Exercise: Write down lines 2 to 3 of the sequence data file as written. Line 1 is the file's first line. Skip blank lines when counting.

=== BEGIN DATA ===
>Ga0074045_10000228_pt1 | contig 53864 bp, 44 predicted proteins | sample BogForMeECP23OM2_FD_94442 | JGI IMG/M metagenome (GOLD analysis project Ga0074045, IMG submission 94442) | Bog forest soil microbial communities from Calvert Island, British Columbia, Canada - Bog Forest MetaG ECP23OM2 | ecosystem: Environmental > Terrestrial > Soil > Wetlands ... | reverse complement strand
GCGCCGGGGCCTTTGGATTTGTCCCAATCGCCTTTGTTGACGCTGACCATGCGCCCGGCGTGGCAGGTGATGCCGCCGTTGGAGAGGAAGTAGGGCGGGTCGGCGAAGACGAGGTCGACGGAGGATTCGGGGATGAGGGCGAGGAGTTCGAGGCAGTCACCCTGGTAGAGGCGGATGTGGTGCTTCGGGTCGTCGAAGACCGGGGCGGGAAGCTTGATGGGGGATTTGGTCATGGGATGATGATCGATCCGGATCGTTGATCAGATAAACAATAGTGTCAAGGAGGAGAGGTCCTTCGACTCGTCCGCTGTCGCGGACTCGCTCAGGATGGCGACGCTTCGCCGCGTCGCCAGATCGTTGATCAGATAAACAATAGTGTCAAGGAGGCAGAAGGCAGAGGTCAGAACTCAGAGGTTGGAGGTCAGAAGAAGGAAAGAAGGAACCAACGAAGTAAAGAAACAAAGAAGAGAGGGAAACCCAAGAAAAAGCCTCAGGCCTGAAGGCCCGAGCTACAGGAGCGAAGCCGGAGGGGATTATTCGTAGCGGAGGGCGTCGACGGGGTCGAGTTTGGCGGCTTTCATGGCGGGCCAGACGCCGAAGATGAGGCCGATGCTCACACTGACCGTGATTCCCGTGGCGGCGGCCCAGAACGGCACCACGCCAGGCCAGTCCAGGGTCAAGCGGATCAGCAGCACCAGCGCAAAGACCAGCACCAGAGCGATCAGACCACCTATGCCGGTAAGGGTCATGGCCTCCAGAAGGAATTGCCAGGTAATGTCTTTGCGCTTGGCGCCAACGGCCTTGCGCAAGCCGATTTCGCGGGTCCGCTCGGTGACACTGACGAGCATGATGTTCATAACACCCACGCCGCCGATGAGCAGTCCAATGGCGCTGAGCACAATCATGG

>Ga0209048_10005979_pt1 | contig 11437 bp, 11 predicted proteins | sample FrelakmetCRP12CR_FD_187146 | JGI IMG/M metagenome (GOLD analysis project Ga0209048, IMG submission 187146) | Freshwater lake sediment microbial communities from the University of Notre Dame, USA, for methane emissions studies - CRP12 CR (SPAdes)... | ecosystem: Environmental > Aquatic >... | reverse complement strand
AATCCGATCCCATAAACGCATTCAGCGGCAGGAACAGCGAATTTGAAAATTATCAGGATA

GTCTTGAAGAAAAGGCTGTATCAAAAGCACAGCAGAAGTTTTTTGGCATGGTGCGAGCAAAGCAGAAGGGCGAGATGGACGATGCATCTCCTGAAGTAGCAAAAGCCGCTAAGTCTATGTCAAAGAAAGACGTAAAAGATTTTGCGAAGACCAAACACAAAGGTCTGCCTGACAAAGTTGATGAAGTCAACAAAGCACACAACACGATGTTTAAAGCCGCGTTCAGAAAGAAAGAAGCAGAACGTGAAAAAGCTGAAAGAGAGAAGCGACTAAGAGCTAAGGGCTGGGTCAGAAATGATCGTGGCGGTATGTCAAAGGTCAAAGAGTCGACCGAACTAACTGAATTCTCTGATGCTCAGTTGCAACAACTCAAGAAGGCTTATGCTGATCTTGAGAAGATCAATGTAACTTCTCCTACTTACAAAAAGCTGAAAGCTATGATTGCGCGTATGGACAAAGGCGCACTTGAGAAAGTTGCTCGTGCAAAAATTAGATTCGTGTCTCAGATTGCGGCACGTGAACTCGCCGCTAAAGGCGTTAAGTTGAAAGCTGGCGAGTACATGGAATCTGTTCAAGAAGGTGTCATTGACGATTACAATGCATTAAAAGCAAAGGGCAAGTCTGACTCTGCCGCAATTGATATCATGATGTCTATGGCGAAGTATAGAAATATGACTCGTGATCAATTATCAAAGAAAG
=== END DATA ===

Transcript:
GCGCCGGGGCCTTTGGATTTGTCCCAATCGCCTTTGTTGACGCTGACCATGCGCCCGGCGTGGCAGGTGATGCCGCCGTTGGAGAGGAAGTAGGGCGGGTCGGCGAAGACGAGGTCGACGGAGGATTCGGGGATGAGGGCGAGGAGTTCGAGGCAGTCACCCTGGTAGAGGCGGATGTGGTGCTTCGGGTCGTCGAAGACCGGGGCGGGAAGCTTGATGGGGGATTTGGTCATGGGATGATGATCGATCCGGATCGTTGATCAGATAAACAATAGTGTCAAGGAGGAGAGGTCCTTCGACTCGTCCGCTGTCGCGGACTCGCTCAGGATGGCGACGCTTCGCCGCGTCGCCAGATCGTTGATCAGATAAACAATAGTGTCAAGGAGGCAGAAGGCAGAGGTCAGAACTCAGAGGTTGGAGGTCAGAAGAAGGAAAGAAGGAACCAACGAAGTAAAGAAACAAAGAAGAGAGGGAAACCCAAGAAAAAGCCTCAGGCCTGAAGGCCCGAGCTACAGGAGCGAAGCCGGAGGGGATTATTCGTAGCGGAGGGCGTCGACGGGGTCGAGTTTGGCGGCTTTCATGGCGGGCCAGACGCCGAAGATGAGGCCGATGCTCACACTGACCGTGATTCCCGTGGCGGCGGCCCAGAACGGCACCACGCCAGGCCAGTCCAGGGTCAAGCGGATCAGCAGCACCAGCGCAAAGACCAGCACCAGAGCGATCAGACCACCTATGCCGGTAAGGGTCATGGCCTCCAGAAGGAATTGCCAGGTAATGTCTTTGCGCTTGGCGCCAACGGCCTTGCGCAAGCCGATTTCGCGGGTCCGCTCGGTGACACTGACGAGCATGATGTTCATAACACCCACGCCGCCGATGAGCAGTCCAATGGCGCTGAGCACAATCATGG

>Ga0209048_10005979_pt1 | contig 11437 bp, 11 predicted proteins | sample FrelakmetCRP12CR_FD_187146 | JGI IMG/M metagenome (GOLD analysis project Ga0209048, IMG submission 187146) | Freshwater lake sediment microbial communities from the University of Notre Dame, USA, for methane emissions studies - CRP12 CR (SPAdes)... | ecosystem: Environmental > Aquatic >... | reverse complement strand